Have a look at Userpilot’s user segmentation dashboard to get a feel for some of the data points you can use to create and track segments:
3. Speak their language
There’s a reason why SaaS localization has risen in popularity over the past decade.
Translating in-app messages to your user’s native language or adjusting the tone of your in-app messaging to suit different regions can be a great way to make in-app messages feel more relevant.
Irrelevant in-app messages are one of the fastest ways to annoy your user base. So make sure your in-app messaging strategy uses the right language, considers regional cultural differences, and creates an inclusive experience for all your customers.
Creating user personas is a great way to create a picture of who your in-app messages are meant to target. By having multiple avatars to base your in-app messaging on, you’ll increase the odds of sounding more personalized.
Here’s an example template of what your user persona could look like:
4. Keep it light
In-app messages need to be clear, concise, and visually attractive. To keep the copywriting on your in-app messages as short as possible, be sure to omit any superfluous words or phrases. You can also use symbols like brackets or em dashes to make text boxes more compact.
Making in-app messages visually attractive, on the other hand, will come down to using multimedia, icons, white space, and other UI design elements that catch the user’s eye. You should also tailor these design elements to specific use cases.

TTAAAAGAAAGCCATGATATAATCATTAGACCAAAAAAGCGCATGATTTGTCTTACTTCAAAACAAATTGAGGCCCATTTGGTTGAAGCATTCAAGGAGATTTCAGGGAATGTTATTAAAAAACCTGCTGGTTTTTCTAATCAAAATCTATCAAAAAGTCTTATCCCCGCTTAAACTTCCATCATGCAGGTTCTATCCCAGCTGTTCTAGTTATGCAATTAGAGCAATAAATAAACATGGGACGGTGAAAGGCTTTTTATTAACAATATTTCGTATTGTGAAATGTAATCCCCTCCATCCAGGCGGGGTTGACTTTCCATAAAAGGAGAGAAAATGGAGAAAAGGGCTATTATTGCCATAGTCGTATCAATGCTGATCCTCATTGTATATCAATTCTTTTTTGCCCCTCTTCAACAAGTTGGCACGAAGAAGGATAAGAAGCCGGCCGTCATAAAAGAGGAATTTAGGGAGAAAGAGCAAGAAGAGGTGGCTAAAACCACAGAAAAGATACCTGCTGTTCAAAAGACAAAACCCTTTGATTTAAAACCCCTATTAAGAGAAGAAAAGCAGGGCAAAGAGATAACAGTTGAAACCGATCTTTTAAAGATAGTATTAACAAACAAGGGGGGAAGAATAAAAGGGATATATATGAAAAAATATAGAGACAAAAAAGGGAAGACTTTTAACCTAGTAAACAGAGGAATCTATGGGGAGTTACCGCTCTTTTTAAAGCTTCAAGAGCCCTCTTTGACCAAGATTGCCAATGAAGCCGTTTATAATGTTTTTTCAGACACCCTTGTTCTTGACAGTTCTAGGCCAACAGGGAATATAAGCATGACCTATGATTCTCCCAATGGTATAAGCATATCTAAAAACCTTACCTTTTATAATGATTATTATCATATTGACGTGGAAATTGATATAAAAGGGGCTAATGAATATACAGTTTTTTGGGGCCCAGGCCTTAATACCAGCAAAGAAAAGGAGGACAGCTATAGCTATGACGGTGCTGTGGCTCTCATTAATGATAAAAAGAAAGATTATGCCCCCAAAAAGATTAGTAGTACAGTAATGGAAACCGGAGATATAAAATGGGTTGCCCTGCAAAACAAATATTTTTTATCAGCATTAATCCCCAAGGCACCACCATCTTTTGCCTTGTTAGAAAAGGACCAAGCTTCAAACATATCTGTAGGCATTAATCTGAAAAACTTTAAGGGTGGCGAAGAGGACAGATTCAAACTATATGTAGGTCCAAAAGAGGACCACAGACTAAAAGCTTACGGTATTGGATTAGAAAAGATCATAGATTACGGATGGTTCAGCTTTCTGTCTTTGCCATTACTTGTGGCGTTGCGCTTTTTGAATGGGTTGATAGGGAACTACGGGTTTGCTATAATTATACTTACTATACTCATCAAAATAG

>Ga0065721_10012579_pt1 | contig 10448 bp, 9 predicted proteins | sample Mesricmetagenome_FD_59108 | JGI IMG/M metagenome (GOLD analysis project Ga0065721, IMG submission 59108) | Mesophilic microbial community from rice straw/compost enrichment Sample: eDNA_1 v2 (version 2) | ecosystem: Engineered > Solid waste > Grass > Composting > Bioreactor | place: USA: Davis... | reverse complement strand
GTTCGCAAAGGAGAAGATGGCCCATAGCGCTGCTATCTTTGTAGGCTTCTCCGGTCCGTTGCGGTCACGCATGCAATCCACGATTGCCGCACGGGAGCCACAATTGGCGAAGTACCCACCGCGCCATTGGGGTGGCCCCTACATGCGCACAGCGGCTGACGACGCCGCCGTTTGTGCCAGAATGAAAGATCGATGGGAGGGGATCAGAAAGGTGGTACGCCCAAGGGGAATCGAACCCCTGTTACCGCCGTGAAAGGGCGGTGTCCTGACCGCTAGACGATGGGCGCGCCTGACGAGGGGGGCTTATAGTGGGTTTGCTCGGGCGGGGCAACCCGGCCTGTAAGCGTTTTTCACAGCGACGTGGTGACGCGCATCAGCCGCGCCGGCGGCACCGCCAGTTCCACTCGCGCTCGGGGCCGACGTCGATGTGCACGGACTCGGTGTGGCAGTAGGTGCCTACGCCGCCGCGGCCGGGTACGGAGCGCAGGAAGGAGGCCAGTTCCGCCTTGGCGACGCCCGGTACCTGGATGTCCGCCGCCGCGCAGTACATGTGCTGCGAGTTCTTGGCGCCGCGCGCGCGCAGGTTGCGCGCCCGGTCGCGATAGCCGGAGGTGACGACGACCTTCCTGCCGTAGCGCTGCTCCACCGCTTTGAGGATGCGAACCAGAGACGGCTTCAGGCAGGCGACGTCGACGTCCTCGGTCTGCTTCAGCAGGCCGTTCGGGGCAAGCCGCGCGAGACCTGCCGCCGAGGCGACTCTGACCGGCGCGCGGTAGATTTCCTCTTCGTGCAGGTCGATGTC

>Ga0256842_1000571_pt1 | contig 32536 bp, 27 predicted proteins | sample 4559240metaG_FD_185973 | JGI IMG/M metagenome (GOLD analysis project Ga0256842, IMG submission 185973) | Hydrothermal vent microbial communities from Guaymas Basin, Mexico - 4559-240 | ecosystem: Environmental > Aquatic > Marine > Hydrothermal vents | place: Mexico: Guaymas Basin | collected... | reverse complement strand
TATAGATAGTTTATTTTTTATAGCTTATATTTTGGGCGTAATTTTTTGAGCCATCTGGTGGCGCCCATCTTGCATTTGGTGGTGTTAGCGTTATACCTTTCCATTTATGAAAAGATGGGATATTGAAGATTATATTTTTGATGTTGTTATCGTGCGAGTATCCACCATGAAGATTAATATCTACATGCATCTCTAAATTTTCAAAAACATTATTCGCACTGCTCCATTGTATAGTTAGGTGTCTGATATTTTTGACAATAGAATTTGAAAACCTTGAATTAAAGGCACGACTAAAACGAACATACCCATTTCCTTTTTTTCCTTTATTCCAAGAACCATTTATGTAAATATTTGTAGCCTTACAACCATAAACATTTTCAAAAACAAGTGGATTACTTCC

If your in-app messages are meant to be call-to-actions then you may want to keep the pop-up white or gray while having the CTA button in red or other high-contrast colors. This ensures that the in-app message doesn’t only catch the eye of the user but draws it to the correct spot.
5. Test and improve
Testing the efficacy of your in-app messaging through product experiments, beta tests, and A/B testing are all proven ways to optimize the performance of your in-app messages. Continual split testing also gives you more data to work with.
By gathering performance analytics on your in-app messaging, you’ll be able to make decisions based on data instead of assumptions. Make sure that all your tests have a clear goal and plan to ensure you get actionable data on your in-app messaging efforts.
In-app messaging examples and use cases
Now that you’re familiar with the best practices and benefits of in-app messaging, it’s time to get a closer look at examples of in-app messages in real-world scenarios.